Just fun and games

BILL HARRIS, IN DENVER

, Last Updated: 8:14 AM ET

The All-Star weekend highlights everything there is to love and hate about the NBA. The love?

Superlative athletes doing superlative things, an overall positive vibe, plenty of parties.

The hate?

The various all-star events have names like the "Got Milk? Rookie Challenge," the "989 Sports Skills Challenge," the "Foot Locker Three-Point Shootout" and the "Sprite Rising Stars Slam-Dunk Contest." Those word combinations roll off the tongues of only the most shameless of corporate weasels.

NO SHAME

Taking into account both the good and the bad, here are some of the more colourul things we saw, heard and observed during all-star weekend, which wrapped up last night in Denver:

- When you gather so many NBA media members in one place, it becomes obvious very quickly just how cartoon-ish a reputation the Raptors have around the league these days. The most common comic queries to Toronto reporters:

"Has Sam Mitchell beaten up anybody today?"

"Is Rafer Alston still nuts?"

"Is the Vince Carter trade now officially the worst trade in NBA history?"

Yuk, yuk, yuk.

- The Raptors didn't get any respect on the court, either. Chris Bosh had every right to be disappointed that he was not named the MVP of the sophomores-versus-rookies game on Friday, given his 26-point, 14-rebound performance. MVP Carmelo Anthony of the Denver Nuggets did score 31 points, but Bosh probably would have been rewarded had the game been held anywhere but the Mile High City.

- More Raptor-bashing: When someone asked Bosh, "What are you looking forward to in the second half of the season?" one Toronto reporter whispered to another Toronto reporter, "Eight wins."

- Obscure "Get Smart" connection Part 1: For comedic purposes, Shaquille O'Neal of the Miami Heat spent much of Friday and Saturday walking around with a giant shoe phone. It wasn't just a prop. It was one of his monstrous sneakers equipped with a real phone.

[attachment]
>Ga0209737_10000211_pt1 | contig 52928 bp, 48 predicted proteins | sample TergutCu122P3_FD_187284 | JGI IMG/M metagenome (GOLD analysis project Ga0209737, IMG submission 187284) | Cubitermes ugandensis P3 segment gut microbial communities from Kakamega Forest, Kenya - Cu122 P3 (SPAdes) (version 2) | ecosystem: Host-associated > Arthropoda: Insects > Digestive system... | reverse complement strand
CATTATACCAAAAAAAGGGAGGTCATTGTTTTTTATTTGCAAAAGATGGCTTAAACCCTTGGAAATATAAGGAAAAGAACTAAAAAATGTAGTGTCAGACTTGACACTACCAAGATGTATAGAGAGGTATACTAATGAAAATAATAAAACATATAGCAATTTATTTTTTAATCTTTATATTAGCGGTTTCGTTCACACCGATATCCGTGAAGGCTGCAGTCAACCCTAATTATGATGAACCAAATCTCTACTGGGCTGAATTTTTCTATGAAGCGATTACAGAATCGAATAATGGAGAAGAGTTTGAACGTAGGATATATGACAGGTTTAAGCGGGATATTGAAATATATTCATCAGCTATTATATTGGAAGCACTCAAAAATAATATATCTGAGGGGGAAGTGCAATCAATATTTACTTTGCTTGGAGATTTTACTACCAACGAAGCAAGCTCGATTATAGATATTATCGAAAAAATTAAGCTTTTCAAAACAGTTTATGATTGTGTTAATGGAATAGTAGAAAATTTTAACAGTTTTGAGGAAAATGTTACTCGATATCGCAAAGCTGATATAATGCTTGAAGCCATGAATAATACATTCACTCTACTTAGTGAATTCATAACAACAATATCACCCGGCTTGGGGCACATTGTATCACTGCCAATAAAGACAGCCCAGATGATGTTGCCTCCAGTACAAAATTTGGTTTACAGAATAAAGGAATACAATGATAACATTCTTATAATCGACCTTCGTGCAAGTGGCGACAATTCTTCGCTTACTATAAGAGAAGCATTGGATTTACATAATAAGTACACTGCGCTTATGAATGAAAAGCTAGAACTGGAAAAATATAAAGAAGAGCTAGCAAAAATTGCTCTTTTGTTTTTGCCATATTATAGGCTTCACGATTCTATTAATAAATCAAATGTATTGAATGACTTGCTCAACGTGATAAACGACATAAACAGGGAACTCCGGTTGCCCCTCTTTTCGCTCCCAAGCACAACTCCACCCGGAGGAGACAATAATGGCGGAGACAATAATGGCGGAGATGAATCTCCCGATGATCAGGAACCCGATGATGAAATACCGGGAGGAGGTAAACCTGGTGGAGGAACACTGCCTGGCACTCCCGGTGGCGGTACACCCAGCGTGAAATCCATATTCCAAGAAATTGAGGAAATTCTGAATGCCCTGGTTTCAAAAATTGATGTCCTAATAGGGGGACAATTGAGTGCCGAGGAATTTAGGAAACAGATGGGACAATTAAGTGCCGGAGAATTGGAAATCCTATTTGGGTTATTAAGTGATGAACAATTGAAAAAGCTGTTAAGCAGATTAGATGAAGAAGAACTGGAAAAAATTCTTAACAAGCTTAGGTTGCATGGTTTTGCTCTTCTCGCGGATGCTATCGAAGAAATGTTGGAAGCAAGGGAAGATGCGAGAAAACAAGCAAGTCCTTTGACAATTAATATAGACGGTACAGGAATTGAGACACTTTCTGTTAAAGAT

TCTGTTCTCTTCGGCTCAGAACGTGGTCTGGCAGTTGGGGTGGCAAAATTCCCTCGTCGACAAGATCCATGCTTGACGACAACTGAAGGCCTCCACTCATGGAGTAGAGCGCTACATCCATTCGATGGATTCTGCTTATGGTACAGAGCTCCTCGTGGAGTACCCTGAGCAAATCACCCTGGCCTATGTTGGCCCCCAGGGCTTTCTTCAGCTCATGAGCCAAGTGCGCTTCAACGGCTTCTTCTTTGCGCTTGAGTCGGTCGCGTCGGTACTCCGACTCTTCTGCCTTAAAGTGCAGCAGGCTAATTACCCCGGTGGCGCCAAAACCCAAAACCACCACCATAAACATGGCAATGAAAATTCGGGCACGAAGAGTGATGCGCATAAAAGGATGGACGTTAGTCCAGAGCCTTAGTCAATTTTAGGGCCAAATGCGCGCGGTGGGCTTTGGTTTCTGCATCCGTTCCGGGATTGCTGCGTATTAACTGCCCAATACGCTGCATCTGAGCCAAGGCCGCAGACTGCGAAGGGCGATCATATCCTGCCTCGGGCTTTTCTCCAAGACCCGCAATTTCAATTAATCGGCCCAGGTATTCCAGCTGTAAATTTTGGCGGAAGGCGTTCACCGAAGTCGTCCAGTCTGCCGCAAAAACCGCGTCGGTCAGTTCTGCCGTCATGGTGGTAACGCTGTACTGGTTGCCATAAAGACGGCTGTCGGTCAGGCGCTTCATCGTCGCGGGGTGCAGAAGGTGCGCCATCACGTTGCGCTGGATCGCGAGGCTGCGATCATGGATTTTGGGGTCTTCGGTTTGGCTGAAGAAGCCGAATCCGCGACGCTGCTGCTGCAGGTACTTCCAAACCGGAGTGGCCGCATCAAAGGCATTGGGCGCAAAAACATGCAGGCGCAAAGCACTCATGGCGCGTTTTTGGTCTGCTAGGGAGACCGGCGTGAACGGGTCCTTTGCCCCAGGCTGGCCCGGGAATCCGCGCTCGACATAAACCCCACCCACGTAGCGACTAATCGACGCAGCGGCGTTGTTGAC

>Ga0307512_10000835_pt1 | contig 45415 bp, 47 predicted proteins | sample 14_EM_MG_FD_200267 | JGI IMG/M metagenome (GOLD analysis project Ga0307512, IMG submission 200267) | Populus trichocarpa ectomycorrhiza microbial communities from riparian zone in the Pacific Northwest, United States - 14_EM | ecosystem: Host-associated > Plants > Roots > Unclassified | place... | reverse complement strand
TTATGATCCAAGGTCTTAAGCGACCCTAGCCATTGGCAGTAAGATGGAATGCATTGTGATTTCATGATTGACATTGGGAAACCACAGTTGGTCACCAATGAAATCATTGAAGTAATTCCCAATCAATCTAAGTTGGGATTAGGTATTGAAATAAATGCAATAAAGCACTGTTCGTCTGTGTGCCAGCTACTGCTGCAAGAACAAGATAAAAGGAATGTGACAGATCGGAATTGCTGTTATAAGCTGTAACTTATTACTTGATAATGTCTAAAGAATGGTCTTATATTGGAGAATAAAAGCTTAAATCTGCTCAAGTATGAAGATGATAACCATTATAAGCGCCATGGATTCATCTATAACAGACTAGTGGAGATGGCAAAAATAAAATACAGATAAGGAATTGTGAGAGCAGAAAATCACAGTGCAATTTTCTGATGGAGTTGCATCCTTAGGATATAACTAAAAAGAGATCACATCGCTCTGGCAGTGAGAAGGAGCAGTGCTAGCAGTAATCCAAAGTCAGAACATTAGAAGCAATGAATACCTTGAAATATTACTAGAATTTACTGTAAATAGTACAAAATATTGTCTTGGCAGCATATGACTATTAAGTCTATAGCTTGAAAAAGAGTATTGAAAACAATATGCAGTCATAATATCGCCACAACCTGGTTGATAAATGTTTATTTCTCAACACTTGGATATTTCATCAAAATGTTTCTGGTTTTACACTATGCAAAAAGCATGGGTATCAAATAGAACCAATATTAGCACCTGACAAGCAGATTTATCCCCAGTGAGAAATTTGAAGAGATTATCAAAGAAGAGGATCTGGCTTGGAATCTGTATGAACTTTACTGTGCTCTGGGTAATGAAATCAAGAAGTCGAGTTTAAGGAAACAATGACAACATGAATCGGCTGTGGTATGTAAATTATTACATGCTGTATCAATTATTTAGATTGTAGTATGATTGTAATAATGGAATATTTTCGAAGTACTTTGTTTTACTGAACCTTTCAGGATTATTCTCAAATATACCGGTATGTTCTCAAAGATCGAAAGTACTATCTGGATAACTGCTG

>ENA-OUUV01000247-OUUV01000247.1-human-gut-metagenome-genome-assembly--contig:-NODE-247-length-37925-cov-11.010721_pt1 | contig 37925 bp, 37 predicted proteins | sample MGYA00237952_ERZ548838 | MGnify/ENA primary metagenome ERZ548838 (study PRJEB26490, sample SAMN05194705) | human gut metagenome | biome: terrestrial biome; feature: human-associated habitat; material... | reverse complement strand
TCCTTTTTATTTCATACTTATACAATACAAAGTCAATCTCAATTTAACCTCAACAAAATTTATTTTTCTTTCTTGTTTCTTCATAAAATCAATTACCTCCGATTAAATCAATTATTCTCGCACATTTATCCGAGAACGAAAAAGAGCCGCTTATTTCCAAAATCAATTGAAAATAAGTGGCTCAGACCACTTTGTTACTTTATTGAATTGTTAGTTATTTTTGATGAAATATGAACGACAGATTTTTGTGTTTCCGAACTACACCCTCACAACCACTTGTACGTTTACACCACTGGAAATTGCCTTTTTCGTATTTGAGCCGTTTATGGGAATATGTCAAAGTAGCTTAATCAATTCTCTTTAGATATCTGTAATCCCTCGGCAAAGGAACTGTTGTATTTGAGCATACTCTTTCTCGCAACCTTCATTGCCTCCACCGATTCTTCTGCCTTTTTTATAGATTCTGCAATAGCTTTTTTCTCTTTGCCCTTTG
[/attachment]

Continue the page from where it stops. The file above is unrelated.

- Obscure "Get Smart" connection Part 2: During a media scrum with Bosh, a reporter from overseas kept holding his watch close to Bosh's face. Apparently there was a microphone, or a camera, or both, in the tiny watch. Max and the chief would have been proud.

- The slam-dunk event was entertaining for a change, with Josh Smith of the Atlanta Hawks emerging as the deserving champion. Amare Stoudemire of the Phoenix Suns had the most original dunk, however: He threw the ball off the backboard and Suns teammate Steve Nash headed the ball soccer-style back toward Stoudemire, who executed a 360-degree move and slammed it home.

As good as Smith, Stoudemire and Nash were, pity poor Chris Andersen of the New Orleans Hornets. His multiple failed attempts to execute his pedestrian slams threatened to drag the entire evening to a screeching halt.

Can't the smart people who work in the NBA come up with a format that will allow the dunk contest to have some pace and flow? Two suggestions: Add at least two more competitors (there were four on Saturday) and give everyone a maximum of three tries to complete each dunk.

As of this morning, the 2005 all-star weekend is a thing of the past. It's back to mundane reality for 30 NBA teams, including the Raptors.

Then again, the Raptors' first post-break game is tomorrow night in New Jersey against that Carter guy. So maybe you can count on the all-star-style circus atmosphere continuing for at least a couple more days. 


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